Supreme Court considers voters rights’ case

Matthew White

The Supreme Court has the opportunity to prescribe an integrity shot for our nation’s elections in the form of voter identification requirements. And, like good doctors, our nation’s justices shouldn’t delay the treatment.

According to the Washington Post, seven states require a photo ID to vote, and another 17 states require identification without photos. That means, out of our nation’s 50 states, 24 require voters to identify themselves before casting a ballot, a perfectly reasonable restriction.

In order to gain employment, government benefits, bank loans, a library card and many other things, Americans are asked to identify themselves, and this proves no significant barrier to those activities. Consider this: Asking people to prove their identity before selling them cigarettes or alcohol is at least as reasonable as asking them to prove their identify before handing them a ballot.

But, Democrats largely refuse to see the issue in this way. Instead, the Indiana Democratic Party has fought Indiana’s voter identification requirement all the way to our nation’s highest court. It seems Indiana Democrats are more concerned with protecting the opportunity for ballot-shopping (cruising the polls with multiple identities) than protecting the integrity of our nation’s elections.

Anyone who believes in the principle of one vote per person should understand that some type of enforcement is necessary. And that enforcement is verifying a person’s identity before recording his or her vote. While this won’t completely eliminate fraud (no measure can), it will provide some assurance of integrity.

The Indiana Democrats argue that voter identification requirements will cause poor and minority candidates to be disenfranchised. However, in all but two states (Indiana and Georgia), voters lacking identification can cast a ballot and then return to their local board of elections within the next 10 days to verify their identity. In many states, verifying their identity can be as simple as providing a utility bill with their current address.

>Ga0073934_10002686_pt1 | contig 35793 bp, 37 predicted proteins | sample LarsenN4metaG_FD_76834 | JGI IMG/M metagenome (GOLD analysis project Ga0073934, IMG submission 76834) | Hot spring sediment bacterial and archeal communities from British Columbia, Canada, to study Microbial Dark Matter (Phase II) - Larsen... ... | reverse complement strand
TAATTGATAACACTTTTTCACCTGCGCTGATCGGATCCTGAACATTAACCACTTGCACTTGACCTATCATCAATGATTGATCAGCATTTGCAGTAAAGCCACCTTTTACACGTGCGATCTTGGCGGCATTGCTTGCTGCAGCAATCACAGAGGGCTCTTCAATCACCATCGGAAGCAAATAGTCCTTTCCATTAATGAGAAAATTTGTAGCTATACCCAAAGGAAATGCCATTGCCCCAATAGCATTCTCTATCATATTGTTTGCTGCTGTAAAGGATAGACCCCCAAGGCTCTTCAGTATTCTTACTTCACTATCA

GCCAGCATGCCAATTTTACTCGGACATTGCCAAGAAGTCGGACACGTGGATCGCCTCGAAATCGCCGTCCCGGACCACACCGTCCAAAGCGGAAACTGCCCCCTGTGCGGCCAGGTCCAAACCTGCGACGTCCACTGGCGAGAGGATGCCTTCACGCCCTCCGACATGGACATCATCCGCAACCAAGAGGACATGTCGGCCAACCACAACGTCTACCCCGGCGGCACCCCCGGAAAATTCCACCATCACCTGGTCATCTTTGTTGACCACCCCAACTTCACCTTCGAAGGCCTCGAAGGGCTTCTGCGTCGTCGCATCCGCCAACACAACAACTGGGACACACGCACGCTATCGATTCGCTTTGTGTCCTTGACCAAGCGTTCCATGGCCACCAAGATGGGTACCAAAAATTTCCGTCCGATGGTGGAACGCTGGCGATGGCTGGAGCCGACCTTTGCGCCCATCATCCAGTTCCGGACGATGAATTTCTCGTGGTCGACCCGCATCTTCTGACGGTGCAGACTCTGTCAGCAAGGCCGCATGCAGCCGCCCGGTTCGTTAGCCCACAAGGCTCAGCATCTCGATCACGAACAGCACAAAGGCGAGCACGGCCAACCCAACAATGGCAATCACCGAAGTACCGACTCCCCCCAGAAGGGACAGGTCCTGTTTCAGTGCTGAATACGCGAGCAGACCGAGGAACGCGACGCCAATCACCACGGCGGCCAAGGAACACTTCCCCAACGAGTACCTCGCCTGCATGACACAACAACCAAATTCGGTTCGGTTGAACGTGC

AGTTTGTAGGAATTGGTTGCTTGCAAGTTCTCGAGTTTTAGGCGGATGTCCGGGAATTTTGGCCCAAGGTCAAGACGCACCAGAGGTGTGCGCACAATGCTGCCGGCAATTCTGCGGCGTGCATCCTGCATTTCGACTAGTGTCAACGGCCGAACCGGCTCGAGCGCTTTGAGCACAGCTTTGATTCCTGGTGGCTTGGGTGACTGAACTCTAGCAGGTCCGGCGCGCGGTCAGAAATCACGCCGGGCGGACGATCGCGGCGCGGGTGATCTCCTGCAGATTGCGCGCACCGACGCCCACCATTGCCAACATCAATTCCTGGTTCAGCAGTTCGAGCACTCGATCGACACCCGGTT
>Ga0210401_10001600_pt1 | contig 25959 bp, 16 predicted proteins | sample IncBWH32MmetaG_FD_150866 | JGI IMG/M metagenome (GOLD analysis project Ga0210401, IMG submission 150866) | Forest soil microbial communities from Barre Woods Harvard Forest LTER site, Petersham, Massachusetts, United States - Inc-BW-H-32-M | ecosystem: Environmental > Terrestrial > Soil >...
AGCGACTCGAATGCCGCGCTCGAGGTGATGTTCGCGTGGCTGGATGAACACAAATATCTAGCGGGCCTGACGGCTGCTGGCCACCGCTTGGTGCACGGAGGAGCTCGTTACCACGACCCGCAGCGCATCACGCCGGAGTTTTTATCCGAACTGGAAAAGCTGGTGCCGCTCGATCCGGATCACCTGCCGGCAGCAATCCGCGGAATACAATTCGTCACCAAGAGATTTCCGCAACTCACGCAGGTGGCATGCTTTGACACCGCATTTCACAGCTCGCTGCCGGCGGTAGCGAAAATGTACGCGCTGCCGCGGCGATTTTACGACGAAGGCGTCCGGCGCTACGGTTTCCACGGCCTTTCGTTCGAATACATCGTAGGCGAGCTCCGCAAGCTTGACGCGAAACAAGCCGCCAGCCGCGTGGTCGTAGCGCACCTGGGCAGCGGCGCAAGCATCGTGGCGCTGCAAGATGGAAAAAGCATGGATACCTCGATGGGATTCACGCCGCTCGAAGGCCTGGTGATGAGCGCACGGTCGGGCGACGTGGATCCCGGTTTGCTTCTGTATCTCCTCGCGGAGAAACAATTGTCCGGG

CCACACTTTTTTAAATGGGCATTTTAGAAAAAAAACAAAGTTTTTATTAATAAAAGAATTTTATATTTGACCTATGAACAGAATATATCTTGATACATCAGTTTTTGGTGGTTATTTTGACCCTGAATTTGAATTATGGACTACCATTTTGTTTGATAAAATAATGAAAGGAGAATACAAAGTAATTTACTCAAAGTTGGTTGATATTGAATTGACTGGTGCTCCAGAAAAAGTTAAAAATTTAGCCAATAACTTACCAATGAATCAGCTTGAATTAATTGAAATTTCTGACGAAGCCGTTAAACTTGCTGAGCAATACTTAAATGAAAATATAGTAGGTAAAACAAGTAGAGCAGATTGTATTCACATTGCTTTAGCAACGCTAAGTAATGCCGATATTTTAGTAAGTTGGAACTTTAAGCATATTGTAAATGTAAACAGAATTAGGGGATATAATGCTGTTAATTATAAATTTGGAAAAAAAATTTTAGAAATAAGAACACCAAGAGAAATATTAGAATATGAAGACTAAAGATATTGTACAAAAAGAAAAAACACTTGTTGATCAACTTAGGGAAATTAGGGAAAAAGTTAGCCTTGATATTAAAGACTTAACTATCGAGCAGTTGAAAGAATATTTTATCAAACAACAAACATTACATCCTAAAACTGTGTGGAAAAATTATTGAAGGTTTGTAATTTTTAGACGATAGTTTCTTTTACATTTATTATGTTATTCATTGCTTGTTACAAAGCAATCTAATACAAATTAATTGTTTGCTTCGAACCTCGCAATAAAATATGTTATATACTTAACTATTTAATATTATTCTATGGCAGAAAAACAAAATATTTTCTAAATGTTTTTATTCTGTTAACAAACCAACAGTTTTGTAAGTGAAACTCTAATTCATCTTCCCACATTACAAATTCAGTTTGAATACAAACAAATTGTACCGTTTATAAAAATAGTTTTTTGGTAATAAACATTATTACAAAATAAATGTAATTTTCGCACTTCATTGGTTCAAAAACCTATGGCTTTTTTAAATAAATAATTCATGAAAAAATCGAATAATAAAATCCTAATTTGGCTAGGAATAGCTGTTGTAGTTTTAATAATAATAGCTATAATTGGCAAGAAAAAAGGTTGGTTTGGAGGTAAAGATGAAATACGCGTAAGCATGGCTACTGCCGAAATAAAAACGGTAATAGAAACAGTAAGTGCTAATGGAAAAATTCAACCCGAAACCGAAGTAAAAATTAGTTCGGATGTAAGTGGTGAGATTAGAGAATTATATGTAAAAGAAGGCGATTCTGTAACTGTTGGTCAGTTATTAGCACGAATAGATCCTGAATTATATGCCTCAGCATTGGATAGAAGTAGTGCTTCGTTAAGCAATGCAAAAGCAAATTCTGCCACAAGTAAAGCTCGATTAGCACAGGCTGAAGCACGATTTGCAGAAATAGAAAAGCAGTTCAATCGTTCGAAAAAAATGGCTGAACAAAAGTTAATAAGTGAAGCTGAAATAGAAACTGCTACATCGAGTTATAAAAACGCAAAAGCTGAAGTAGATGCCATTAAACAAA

There’s another protection yet for poor and minority citizens, and that is voting absentee, or sending in a ballot request (which can be picked up in any library) to their board of elections and voting early through the mail. So long as they are registered, it will not matter whether they can produce identification.

In reviewing the case at the appellate level, Judge Richard Posner held: Assertions that many people will be disenfranchised, or that there is no significant voter-fraud problem in Indiana, are based on unreliable data and “may reflect nothing more than the vagaries of journalists’ and other investigators’ choice of scandals to investigate.”

In essence, people who argue that large amounts of minorities will be disenfranchised are making a logical fallacy – a weak argument – because they’re arguing something is true only because it hasn’t yet been proven false. There is no data to suggest that anyone will be disenfranchised just as there is no data to prove election fraud hasn’t been taking place.

Our system of elections should make it easy for those registered to vote but should make it decidedly uneasy for those who seek to commit identity and election fraud.

With all the identity fraud taking place in our nation, asking people to verify their identity in the most important civic task is not too much to ask. In fact, it’s just what the doctor should prescribe.

Matthew White is a senior magazine journalism major and a columnist for the Daily Kent Stater. Contact him at [email protected].